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Cambodians Relive Fall Of Their Country In New Movie

January 29, 1985

HOUSTON (AP) _ Cambodian-Americans living in Houston are streaming to see ″The Killing Fields,″ a movie about the fall of their native country in the early 1970s.

Some have emerged from the theater moist-eyed, saying the film brings back memories - some happy, some horrible - of friends, relatives and their homeland.

″The film is wonderful and gratifying,″ said Kimberly Huon, whose family is among 6,000 Cambodians who have settled here.

″All of my family died in the labor camps that were ‘The Killing Fields’,″ added her husband, Howard, 42. ″My mother, my father, my nieces and nephews.″

The movie centers on the friendship between a New York Times reporter covering the war in Cambodia and his interpreter as the U.S.-backed government of Lon Nol falls to the Khmer Rouge.

Estimates have put the death toll at nearly 2 million in the subsequent reign of terror under the Khmer Rouge.

Paul Messiah, manager of the Galleria Cinema, the lone Houston theater running the movie, said entire families of Cambodians are showing up to see it.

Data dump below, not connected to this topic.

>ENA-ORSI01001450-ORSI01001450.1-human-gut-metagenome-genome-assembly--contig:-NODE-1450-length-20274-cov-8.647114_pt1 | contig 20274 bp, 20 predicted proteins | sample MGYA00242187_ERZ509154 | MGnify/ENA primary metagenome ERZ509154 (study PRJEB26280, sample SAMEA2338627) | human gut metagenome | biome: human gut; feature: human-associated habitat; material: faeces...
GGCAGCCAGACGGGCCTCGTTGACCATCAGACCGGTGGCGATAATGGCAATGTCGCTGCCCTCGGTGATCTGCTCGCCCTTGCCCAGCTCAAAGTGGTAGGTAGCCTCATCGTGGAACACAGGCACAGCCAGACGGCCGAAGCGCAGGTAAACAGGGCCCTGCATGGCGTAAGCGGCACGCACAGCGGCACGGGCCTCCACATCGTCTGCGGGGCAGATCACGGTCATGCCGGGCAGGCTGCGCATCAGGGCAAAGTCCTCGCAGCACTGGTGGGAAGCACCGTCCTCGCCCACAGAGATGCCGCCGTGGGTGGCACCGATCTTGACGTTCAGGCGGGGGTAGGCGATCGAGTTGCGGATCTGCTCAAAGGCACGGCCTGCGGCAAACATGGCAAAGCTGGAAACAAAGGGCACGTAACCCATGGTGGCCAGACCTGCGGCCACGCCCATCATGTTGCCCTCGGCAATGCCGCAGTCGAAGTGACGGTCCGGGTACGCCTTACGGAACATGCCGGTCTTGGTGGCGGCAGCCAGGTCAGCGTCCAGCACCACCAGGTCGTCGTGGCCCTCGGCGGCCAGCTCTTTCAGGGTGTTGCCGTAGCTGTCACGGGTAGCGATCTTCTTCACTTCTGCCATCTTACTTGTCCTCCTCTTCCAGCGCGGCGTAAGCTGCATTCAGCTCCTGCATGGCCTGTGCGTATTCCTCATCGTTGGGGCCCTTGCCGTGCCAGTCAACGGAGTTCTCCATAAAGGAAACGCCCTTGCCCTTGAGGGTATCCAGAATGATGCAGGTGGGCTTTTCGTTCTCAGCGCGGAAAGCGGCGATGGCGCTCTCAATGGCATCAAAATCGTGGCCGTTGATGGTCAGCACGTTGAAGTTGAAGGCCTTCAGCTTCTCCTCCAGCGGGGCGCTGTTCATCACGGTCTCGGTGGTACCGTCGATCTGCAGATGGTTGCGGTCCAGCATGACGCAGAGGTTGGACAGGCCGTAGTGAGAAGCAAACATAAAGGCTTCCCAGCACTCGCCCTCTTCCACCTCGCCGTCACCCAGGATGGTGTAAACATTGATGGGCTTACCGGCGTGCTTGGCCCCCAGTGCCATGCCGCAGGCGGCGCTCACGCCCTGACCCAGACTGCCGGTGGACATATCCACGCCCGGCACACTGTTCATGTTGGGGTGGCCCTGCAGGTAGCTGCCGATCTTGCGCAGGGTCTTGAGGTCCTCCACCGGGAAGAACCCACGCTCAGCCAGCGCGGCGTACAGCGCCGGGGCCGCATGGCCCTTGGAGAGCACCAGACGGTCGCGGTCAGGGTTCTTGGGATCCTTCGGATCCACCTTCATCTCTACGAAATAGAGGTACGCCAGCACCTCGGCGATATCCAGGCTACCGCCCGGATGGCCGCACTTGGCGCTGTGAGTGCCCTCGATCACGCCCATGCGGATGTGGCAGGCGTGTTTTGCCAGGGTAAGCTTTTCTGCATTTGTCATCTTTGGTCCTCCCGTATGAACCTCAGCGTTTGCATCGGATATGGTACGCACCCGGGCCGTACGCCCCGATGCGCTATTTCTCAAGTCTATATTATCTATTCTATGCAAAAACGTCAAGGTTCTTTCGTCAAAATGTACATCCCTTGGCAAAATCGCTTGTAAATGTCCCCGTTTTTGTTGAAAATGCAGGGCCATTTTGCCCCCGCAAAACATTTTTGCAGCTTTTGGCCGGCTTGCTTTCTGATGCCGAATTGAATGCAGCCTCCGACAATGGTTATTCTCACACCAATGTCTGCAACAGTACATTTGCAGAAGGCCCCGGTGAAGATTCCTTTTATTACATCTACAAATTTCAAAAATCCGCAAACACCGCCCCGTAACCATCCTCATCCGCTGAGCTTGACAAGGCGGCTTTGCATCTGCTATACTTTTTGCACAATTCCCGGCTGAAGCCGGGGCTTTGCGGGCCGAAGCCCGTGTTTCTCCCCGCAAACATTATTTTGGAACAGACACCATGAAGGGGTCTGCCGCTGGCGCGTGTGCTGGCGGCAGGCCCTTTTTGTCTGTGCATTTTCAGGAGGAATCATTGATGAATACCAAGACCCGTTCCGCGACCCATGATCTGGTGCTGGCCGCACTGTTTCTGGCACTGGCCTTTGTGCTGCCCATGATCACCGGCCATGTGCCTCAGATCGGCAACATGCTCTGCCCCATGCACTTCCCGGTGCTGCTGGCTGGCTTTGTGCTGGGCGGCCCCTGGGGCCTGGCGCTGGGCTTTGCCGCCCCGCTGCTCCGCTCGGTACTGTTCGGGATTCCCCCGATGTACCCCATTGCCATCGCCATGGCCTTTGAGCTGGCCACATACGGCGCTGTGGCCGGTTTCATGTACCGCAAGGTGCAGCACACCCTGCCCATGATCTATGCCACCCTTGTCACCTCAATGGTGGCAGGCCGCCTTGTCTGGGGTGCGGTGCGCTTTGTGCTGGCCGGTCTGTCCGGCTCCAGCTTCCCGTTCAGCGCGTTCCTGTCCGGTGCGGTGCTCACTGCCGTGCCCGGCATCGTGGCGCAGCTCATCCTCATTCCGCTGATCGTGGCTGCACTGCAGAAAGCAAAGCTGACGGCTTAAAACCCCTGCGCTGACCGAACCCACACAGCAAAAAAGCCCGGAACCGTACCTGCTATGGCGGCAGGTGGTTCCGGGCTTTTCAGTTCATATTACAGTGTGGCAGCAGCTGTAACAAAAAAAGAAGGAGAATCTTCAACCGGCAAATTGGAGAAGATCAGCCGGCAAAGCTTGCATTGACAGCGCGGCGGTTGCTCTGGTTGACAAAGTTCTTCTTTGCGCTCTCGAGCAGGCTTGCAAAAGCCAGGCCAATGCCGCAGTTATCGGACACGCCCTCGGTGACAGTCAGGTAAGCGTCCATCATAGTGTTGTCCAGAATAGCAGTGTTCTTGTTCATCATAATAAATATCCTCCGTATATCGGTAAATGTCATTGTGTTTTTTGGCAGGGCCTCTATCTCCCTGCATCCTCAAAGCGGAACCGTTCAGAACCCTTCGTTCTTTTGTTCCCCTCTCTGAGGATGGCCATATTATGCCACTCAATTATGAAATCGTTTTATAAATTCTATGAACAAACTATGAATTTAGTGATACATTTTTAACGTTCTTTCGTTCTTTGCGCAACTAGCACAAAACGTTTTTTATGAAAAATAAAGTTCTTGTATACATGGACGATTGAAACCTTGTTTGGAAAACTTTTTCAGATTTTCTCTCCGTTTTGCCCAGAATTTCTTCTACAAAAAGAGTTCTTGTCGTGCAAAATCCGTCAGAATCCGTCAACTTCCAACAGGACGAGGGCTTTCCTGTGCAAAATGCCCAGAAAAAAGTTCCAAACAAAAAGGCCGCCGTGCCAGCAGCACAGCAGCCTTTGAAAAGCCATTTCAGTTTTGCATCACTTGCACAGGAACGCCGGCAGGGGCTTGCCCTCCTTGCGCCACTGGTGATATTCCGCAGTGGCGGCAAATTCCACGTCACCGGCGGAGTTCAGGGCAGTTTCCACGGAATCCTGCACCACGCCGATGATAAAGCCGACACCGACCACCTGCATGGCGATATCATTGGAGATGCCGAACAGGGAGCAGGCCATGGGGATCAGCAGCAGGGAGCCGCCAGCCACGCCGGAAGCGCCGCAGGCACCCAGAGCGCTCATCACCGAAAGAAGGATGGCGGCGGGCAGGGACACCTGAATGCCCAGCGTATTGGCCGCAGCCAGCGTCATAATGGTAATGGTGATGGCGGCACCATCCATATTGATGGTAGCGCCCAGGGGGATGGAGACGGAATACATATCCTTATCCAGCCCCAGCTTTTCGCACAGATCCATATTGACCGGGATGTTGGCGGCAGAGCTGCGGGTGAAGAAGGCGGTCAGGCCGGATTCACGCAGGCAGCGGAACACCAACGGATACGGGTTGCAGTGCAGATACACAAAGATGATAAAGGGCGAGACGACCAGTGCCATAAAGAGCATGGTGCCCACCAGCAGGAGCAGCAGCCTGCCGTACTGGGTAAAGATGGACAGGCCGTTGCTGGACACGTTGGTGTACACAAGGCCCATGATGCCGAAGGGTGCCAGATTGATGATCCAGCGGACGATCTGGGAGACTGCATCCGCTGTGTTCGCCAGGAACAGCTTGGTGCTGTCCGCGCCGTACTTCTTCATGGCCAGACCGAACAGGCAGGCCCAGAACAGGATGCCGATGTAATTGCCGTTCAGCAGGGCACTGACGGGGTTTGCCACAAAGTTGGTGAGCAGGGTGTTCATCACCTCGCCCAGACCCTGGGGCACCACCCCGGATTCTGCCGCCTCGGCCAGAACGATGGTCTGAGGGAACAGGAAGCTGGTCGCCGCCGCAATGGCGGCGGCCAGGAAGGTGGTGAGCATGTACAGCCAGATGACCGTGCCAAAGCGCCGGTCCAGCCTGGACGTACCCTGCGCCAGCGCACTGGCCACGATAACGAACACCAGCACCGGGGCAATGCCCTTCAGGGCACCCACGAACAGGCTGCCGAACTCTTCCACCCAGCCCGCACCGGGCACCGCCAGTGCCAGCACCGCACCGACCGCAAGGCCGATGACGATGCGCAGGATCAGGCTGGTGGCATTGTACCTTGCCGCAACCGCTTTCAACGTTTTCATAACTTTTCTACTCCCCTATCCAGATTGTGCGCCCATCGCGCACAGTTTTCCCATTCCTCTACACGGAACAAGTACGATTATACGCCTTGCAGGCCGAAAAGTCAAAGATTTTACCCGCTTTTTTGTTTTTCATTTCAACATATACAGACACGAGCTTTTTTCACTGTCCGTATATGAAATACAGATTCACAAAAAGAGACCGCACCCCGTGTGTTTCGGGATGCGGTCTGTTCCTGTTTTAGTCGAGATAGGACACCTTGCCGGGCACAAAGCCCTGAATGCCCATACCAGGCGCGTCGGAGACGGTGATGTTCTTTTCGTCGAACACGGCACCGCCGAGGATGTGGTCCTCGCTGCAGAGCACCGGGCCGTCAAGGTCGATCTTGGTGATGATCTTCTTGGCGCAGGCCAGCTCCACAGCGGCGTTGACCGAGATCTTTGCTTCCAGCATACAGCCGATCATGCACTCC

Huon’s father, a lumber merchant, was one of the many killed in the Khmer Rouge purge.

″The rich and the educated were killed indiscriminately,″ said Huon, who holds an agronomy degree from Mississippi State and now is an IBM computer technician. ″Those who were educated abroad were particularly suspect.″

He added that ″most of the friends who studied with me and graduated from American schools that year (1960) were killed, too.″

Sotah Chhay, who grew up on a farm and remembered seeing people killed, was among seven people in his party of friends and family members to view the film.

″This is my story - the fighting, the killing, all of it,″ said the 22- year-old Chhay. ″I was young.″

″We were hoping to go home to Cambodia, but we heard news that people were starving,″ said Kouy Ang, who was 12 when her family fled by boat to a refugee camp in Thailand. ″We decided to come to the United States.″

She enjoys this country, she said, but ″it’s not like home.″

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